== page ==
January 14, 2016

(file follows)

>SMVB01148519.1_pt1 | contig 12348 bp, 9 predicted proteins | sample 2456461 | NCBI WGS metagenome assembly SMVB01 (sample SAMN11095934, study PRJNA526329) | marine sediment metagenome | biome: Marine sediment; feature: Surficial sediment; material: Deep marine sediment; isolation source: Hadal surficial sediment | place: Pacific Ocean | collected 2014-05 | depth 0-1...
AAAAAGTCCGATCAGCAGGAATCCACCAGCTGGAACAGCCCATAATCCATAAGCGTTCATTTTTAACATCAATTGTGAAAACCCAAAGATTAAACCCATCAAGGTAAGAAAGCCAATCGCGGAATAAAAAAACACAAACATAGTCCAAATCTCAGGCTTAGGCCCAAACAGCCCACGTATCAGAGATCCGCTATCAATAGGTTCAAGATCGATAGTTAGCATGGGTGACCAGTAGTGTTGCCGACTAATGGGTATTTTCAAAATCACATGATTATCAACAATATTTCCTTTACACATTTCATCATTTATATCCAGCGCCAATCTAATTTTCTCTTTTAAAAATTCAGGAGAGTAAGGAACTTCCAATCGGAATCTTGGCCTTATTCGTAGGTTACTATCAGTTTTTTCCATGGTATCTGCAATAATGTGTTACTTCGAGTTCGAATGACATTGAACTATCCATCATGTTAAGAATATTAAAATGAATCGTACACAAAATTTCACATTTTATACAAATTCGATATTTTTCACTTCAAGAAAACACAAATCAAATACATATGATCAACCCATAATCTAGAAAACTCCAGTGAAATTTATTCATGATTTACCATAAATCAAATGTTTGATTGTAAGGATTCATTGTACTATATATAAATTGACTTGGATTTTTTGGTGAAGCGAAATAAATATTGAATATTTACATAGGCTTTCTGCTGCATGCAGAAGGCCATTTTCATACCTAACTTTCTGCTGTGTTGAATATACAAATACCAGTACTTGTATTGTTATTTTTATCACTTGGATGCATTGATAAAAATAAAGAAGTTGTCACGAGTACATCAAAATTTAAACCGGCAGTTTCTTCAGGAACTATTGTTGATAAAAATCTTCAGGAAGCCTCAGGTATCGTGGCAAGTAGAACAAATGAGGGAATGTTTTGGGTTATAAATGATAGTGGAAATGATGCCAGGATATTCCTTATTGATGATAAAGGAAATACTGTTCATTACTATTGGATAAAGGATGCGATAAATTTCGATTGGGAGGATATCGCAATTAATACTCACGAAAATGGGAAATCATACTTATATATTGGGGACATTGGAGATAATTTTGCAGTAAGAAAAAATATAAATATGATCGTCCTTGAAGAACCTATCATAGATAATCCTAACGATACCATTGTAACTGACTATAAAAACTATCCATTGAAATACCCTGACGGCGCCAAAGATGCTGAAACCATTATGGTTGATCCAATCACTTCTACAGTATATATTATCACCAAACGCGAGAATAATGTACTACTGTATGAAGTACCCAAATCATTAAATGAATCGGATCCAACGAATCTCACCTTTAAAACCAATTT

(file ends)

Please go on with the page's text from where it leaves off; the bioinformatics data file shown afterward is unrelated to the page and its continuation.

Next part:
Could we have a Scandal at Fiat Chrysler on our hands? No, the Italian-American automaker hasn’t been accused of cheating on emissions like Volkswagen, but FCA may have a burgeoning PR crisis of its own (to join the ones referenced in the accompanying illustration). The Napleton Automotive Group, an auto dealership chain based in Illinois, filed a civil racketeering lawsuit against Fiat Chrysler Automobiles in a Chicago federal court, according to Automotive News. The suit accuses FCA of offering payola to Napleton in order to inflate its monthly sales reports. These bribes to dealerships may explain why FCA reported such outstanding sales figures last year—allegedly, at least. Here are the particular allegations provided by two Napleton dealerships: a Fiat Chrysler business manager offered Edward Napleton, the dealer principal, $20,000 to falsify the sales of 40 new vehicles at the end of a given month. Although Napleton rejected the bribe, he claims that the FCA rep previously propositioned one of his employees, without his knowledge, to falsely report the sale of 16 new FCA vehicles. Further, the Napleton suit accuses a competing area dealer of conspiring with Fiat Chrysler to produce 85 fabricated new vehicle delivery reports. Kevin Hyde, an assistant general counsel for the Napleton dealers, says that FCA encouraged dealerships to report the false sales on the final day of the month and then unwind those sales the following business day. As quid pro quo for those falsified reports, FCA allegedly paid off the dealership with tens of thousands of dollars. From a sales standpoint, 2015 was a banner year for Fiat Chrysler. The automaker posted 69 consecutive monthly year-over-year gains, which is impressive even in a year in which U.S. auto sales hit record highs. This U.S. sales streak is currently the longest recorded by any automaker. If, however, FCA’s sterling sales were, in fact, an illusion, it could very create a crisis of confidence in the stylish luxury auto brand. While Fiat Chrysler declined to comment on the specifics of the lawsuit, they strenuously denied the charges levied against them. “While the lawsuit has not yet been served on FCA US, the company believes that the claim is without merit,” the FCA statement read. “The company is confident in the integrity of its business processes and dealer arrangements and intends to defend this action vigorously.” If and when FCA elects to elaborate on its side of the story, we’ll be sure to report on it here at Auto Publishers.